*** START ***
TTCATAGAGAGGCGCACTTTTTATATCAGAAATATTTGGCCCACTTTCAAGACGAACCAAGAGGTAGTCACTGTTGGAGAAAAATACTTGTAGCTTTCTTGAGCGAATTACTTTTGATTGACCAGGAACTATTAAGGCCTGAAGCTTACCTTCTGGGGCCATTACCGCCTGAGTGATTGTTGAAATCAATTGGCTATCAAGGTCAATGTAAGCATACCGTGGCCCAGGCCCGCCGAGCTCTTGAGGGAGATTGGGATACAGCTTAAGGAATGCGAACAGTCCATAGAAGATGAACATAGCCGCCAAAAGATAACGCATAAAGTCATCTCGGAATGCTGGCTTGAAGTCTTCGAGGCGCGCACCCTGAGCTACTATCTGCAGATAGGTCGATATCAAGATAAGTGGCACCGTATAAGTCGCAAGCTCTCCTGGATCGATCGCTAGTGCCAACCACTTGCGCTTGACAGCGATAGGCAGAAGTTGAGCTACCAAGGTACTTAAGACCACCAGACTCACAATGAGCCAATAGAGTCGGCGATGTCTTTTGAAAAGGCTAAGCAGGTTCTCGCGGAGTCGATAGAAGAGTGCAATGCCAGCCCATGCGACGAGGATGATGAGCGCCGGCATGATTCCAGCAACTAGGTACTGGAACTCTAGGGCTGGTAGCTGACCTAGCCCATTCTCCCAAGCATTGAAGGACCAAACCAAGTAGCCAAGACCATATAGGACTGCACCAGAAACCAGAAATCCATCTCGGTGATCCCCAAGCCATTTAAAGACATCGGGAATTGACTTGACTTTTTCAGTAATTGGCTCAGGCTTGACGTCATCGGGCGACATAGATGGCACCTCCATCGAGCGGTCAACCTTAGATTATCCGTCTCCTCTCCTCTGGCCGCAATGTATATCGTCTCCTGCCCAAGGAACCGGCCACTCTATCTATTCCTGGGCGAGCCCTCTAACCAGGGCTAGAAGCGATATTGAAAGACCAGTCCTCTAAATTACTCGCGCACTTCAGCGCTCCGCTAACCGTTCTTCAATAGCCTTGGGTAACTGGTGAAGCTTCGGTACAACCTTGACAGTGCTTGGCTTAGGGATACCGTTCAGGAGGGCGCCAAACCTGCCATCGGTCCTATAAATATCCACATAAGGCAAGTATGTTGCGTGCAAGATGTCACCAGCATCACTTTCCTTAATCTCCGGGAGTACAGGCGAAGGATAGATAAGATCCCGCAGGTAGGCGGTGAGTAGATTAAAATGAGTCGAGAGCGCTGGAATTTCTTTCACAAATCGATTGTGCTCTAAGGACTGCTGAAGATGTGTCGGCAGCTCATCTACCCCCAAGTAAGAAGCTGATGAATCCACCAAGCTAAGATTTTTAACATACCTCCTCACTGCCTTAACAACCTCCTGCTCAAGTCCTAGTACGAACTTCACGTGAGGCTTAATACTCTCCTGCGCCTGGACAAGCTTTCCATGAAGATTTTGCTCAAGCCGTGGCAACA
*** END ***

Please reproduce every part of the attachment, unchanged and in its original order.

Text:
TTCATAGAGAGGCGCACTTTTTATATCAGAAATATTTGGCCCACTTTCAAGACGAACCAAGAGGTAGTCACTGTTGGAGAAAAATACTTGTAGCTTTCTTGAGCGAATTACTTTTGATTGACCAGGAACTATTAAGGCCTGAAGCTTACCTTCTGGGGCCATTACCGCCTGAGTGATTGTTGAAATCAATTGGCTATCAAGGTCAATGTAAGCATACCGTGGCCCAGGCCCGCCGAGCTCTTGAGGGAGATTGGGATACAGCTTAAGGAATGCGAACAGTCCATAGAAGATGAACATAGCCGCCAAAAGATAACGCATAAAGTCATCTCGGAATGCTGGCTTGAAGTCTTCGAGGCGCGCACCCTGAGCTACTATCTGCAGATAGGTCGATATCAAGATAAGTGGCACCGTATAAGTCGCAAGCTCTCCTGGATCGATCGCTAGTGCCAACCACTTGCGCTTGACAGCGATAGGCAGAAGTTGAGCTACCAAGGTACTTAAGACCACCAGACTCACAATGAGCCAATAGAGTCGGCGATGTCTTTTGAAAAGGCTAAGCAGGTTCTCGCGGAGTCGATAGAAGAGTGCAATGCCAGCCCATGCGACGAGGATGATGAGCGCCGGCATGATTCCAGCAACTAGGTACTGGAACTCTAGGGCTGGTAGCTGACCTAGCCCATTCTCCCAAGCATTGAAGGACCAAACCAAGTAGCCAAGACCATATAGGACTGCACCAGAAACCAGAAATCCATCTCGGTGATCCCCAAGCCATTTAAAGACATCGGGAATTGACTTGACTTTTTCAGTAATTGGCTCAGGCTTGACGTCATCGGGCGACATAGATGGCACCTCCATCGAGCGGTCAACCTTAGATTATCCGTCTCCTCTCCTCTGGCCGCAATGTATATCGTCTCCTGCCCAAGGAACCGGCCACTCTATCTATTCCTGGGCGAGCCCTCTAACCAGGGCTAGAAGCGATATTGAAAGACCAGTCCTCTAAATTACTCGCGCACTTCAGCGCTCCGCTAACCGTTCTTCAATAGCCTTGGGTAACTGGTGAAGCTTCGGTACAACCTTGACAGTGCTTGGCTTAGGGATACCGTTCAGGAGGGCGCCAAACCTGCCATCGGTCCTATAAATATCCACATAAGGCAAGTATGTTGCGTGCAAGATGTCACCAGCATCACTTTCCTTAATCTCCGGGAGTACAGGCGAAGGATAGATAAGATCCCGCAGGTAGGCGGTGAGTAGATTAAAATGAGTCGAGAGCGCTGGAATTTCTTTCACAAATCGATTGTGCTCTAAGGACTGCTGAAGATGTGTCGGCAGCTCATCTACCCCCAAGTAAGAAGCTGATGAATCCACCAAGCTAAGATTTTTAACATACCTCCTCACTGCCTTAACAACCTCCTGCTCAAGTCCTAGTACGAACTTCACGTGAGGCTTAATACTCTCCTGCGCCTGGACAAGCTTTCCATGAAGATTTTGCTCAAGCCGTGGCAACA